Connected to complicated grief is traumatic grief, when the bereaved person was present at or in close proximity to the death of a loved one, and perhaps also witnessed the death. In most cases, these would have be violent, sudden and unexpected deaths. Signs of PTSD could also be present.

Another reason for complicated grief is what is known as “disenfranchised grief”. This is when people experience the loss of something meaningful – but they can neither acknowledge, or are prevented from acknowledging, it in order to grieve over the loss, nor will it be validated by others.

For example, it might be the loss of a partner in an unacknowledged relationship (gay or lesbian lover; extramarital affair) or cultural and societal norms that forbid, or do not sanction, a display of grief. We find that it is men in our society who are often prevented from showing their grief, or, that it is expected of professional people that they should not show grief. A person may also feel embarrassed to show that they grieve over the death of a pet.

69    Approaches to loss

69.1   Stage/ Phase Model

Elizabeth Kubler-Ross did research on terminally ill patients facing death and identified certain “experiences” among patients who had been given the news of their terminal illness. To what extent these stages (that she identified and named) could be applied to all forms of loss is a matter of debate, and other models of the grief process on offer are also well motivated and researched. Kubler-Ross’s “model” is a good starting point to gain an understanding of some forms of behaviour. However, it is not a blueprint and the word “stages” may wrongly give the impression that all people must go through all of these stages and in a specific order. This is not the idea. There are simply no stages of grief that would fit all persons, and her description was never intended to be a strictly linear, step-wise model.

69.1.1 Shock stage: Initial paralysis on hearing the bad news.

The bereaved:

  1. Does not respond – immobilisation. Unable to move – (for seconds, minutes and sometimes hours).
  2. Could become hysterical – or could become very quiet and emotionally numb.
  3. May nod and accept the news, and appear not to be troubled by it. Within themselves, however, they might have frozen out the news and it would not yet have really taken hold. To register and accept the news, they may need to be told several times.
  4. Could show evidence of shock externally, by way of physical reactions such as the paling of their skin, shortness of breath, or “freezing” physically.
  5. May believe: “No, not me” / “It can’t be” / “There must be a mix-up with the tests”.
  6. May embrace isolation to come to terms with the information and turn inwards.

Dealing with it:

  1. Show sympathy and acceptance.
  2. Share bad news in a private place.
  3. If this is not possible, try to find a place that is as private as possible to share the bad news. Especially so if you expect the bereaved to move swiftly towards the emotional stages. A safe space, as far away from the embarrassment of public spaces as possible; in the company of trusted friends or family and allowing for tears, can make a big difference.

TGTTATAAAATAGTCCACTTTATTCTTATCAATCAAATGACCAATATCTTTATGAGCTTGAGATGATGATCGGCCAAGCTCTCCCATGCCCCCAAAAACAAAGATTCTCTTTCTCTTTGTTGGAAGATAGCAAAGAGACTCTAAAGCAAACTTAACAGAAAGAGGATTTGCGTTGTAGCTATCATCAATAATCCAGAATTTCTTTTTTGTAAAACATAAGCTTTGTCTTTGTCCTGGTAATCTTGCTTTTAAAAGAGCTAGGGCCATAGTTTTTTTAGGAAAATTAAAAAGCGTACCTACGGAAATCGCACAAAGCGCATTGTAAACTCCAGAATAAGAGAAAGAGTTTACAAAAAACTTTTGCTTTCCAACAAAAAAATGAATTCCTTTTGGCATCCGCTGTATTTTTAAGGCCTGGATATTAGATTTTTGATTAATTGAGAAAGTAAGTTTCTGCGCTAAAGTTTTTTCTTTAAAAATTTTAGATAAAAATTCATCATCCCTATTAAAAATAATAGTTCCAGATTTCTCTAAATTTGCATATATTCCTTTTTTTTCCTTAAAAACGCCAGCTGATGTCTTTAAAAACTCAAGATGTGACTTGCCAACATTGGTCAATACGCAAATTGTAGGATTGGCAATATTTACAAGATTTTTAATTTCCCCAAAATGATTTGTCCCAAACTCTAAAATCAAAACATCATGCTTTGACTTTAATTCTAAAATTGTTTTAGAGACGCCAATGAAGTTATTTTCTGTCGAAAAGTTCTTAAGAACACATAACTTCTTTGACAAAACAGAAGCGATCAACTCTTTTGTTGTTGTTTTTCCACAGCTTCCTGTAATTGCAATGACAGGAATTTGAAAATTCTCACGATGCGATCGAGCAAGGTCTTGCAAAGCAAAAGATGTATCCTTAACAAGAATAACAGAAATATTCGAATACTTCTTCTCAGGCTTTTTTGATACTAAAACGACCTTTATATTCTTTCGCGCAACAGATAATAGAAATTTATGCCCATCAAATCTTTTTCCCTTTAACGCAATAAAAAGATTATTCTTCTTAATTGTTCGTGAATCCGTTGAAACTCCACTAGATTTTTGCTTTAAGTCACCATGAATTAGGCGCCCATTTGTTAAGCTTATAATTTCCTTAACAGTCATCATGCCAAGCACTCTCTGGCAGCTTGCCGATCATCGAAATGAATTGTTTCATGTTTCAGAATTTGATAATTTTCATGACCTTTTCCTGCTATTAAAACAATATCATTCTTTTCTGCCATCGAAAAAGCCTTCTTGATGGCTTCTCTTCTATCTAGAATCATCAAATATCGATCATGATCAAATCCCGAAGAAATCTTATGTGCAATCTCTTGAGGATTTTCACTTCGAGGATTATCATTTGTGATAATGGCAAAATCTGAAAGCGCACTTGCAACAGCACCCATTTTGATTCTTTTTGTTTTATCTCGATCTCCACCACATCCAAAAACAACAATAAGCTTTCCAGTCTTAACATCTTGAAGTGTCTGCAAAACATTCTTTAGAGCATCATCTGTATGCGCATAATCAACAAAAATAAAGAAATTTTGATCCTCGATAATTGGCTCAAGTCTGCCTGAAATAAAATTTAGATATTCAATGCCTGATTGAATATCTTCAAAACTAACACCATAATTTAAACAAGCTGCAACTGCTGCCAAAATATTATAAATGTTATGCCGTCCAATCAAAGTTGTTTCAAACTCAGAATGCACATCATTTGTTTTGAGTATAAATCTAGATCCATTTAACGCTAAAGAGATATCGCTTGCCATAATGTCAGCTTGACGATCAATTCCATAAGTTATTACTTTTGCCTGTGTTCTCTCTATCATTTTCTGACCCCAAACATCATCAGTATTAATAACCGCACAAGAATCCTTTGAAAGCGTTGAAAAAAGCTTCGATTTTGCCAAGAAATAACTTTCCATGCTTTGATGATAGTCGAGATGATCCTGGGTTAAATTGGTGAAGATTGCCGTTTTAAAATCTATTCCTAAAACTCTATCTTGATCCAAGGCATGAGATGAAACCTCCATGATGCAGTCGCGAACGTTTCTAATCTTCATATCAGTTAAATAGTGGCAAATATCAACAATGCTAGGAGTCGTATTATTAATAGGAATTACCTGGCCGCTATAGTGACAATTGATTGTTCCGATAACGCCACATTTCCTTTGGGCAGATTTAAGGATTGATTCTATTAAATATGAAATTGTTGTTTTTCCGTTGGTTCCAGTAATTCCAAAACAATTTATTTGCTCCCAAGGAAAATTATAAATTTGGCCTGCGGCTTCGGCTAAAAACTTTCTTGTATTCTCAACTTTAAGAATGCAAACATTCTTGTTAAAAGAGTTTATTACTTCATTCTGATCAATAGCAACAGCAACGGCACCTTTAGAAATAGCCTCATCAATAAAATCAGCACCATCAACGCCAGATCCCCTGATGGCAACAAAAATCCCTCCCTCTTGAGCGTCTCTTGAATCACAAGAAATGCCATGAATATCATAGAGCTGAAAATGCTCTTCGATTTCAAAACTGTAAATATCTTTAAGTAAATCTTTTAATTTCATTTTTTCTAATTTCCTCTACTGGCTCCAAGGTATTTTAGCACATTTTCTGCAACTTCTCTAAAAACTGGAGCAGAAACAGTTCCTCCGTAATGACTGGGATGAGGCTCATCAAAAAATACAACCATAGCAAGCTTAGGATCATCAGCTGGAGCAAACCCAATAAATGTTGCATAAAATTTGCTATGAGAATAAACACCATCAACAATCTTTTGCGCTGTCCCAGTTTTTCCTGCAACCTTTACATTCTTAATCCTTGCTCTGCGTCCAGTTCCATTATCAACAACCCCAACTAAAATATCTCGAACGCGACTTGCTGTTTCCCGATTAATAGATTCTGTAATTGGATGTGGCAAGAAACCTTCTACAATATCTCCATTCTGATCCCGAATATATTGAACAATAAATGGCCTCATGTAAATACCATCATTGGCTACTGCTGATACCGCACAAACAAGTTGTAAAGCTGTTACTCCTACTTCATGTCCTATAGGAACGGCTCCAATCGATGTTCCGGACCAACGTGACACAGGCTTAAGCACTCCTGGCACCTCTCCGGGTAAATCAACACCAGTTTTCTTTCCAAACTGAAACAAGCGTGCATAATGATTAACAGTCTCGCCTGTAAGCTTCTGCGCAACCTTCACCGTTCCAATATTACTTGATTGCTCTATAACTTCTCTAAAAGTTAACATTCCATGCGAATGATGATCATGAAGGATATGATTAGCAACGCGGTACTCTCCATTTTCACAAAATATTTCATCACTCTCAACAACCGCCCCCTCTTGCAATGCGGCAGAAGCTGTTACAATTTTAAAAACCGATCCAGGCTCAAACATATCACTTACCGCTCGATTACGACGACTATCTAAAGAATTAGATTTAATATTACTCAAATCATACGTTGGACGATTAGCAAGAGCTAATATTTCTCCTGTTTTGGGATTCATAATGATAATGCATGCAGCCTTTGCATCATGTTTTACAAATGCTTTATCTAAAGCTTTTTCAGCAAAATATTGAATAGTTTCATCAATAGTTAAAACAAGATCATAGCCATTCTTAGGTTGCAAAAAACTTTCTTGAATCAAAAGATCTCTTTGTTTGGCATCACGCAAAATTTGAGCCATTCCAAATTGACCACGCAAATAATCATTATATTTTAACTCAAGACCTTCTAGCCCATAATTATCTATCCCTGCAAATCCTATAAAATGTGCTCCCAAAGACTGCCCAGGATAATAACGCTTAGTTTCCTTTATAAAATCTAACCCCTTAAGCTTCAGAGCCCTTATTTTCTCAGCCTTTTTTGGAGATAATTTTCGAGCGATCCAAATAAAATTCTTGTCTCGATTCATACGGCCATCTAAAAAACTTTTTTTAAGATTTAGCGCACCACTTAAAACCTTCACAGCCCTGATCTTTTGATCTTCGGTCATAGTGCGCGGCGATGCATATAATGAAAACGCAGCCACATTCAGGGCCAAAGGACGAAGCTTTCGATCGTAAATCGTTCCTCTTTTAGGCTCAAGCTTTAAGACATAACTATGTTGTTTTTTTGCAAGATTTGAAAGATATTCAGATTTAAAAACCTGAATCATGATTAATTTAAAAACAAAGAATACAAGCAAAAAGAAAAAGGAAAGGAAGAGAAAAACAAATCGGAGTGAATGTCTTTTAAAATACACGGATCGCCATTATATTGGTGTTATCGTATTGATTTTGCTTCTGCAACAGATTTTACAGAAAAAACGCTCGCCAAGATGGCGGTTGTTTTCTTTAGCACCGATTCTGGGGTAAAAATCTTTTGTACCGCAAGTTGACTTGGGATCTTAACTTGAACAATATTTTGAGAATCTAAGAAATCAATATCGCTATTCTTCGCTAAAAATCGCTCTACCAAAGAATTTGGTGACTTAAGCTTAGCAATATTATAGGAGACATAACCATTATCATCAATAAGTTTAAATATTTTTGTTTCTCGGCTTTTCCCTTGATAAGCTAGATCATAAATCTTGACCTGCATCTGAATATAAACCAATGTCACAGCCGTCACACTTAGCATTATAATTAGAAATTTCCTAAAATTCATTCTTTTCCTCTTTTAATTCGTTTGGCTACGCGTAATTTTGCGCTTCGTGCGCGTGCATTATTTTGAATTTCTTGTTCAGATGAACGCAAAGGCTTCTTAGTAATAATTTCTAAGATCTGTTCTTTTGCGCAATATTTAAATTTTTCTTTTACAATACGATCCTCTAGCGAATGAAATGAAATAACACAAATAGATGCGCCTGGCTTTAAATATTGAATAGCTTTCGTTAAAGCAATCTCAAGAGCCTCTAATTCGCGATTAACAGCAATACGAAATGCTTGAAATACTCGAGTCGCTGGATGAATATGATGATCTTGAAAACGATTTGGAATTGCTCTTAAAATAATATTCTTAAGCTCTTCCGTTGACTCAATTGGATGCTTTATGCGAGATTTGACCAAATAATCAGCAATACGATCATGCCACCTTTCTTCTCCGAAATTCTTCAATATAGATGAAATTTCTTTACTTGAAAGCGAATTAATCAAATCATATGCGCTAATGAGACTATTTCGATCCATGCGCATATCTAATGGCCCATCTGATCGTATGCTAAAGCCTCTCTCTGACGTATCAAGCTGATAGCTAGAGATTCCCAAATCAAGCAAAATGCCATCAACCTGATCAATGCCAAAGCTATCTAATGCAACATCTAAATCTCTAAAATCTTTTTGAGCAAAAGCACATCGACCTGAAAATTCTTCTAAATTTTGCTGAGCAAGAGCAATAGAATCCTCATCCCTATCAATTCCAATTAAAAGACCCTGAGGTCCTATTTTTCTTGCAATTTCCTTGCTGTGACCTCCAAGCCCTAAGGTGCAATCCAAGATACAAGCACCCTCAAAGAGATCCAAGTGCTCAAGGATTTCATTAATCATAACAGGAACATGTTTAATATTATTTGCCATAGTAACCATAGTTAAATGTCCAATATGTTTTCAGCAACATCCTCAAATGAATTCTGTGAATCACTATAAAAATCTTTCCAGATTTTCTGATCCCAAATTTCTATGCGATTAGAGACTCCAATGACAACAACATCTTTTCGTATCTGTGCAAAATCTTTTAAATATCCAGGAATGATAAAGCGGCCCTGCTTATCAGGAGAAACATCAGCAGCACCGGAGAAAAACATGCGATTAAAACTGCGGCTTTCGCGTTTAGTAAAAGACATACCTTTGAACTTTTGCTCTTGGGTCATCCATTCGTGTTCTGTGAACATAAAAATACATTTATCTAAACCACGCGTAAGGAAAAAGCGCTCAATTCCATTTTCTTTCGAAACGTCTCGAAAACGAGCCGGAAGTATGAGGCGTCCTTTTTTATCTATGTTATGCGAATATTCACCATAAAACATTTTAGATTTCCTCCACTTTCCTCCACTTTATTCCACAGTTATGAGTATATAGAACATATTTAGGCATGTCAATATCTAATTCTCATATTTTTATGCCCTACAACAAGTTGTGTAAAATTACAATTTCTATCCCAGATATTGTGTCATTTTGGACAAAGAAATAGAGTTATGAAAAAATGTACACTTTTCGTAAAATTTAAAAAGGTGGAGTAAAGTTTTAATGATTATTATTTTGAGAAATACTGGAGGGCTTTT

69.1.2 Denial stage: Trying to avoid the inevitable.

  1. It is a way to protect ourselves.
  2. b) Makes it possible not to hear what is being said.
  3. c) Partial denial – when we are selective about information we hear and remember.
  4. d) Signs of denial in illness include: seeking alternative therapies; experimenting with drugs; frequently changing physicians and then not telling them about the diagnoses other physicians have made.
  5. e) People often “pretend” (consciously) that they have not been given the news, which means they effectively close their eyes to any evidence of distressing events or developments.
  6. f) Typically, people will continue with their life as if nothing has happened. A classic behaviour here is a “flight into health”, where previously perceived problems are suddenly seen as having miraculously fixed themselves.

Dealing with it:

  1. Create a safe environment – the more unsafe we feel, the bigger the need for denial.
  2. Do not play along or encourage denial (it strengthens it). The challenge is to support people without playing along with their denial.

For example: “they have taken the news/situation so well”.

From a religious perspective, it is important to carefully consider your response and not to confuse positive thinking with faith.

  1. Be consistent in what you say.
  2. Repeat specific, relevant and vital information a number of times.

69.1.3 Anger: a Frustrated outpouring of bottled-up emotion.

Many people are uncomfortable with feeling or expressing “anger” as an emotion. Anger can be an indication of how “powerless” people feel, but it can also actually be a sign that a person is taking control of his/her circumstances. This does not mean that destructive behaviour should be tolerated.

Anger is often expressed in an explosion of emotion, where the bottled-up feelings from the previous stages become evident in a huge outpouring of grief.

Anger tends to turn to blaming. Sometimes, nobody is spared and it is directed at:

  1. Staff and hospital.
  2. Those closest to the person affected.
  • God.
  1. Those who are not affected, or less seriously affected. The phrase “Why me?” may be repeated in an endless loop in the minds of patients. A part of this anger is thus, “Why not you?”

How to deal with it:

  1. Understand that anger and pain are often closely connected.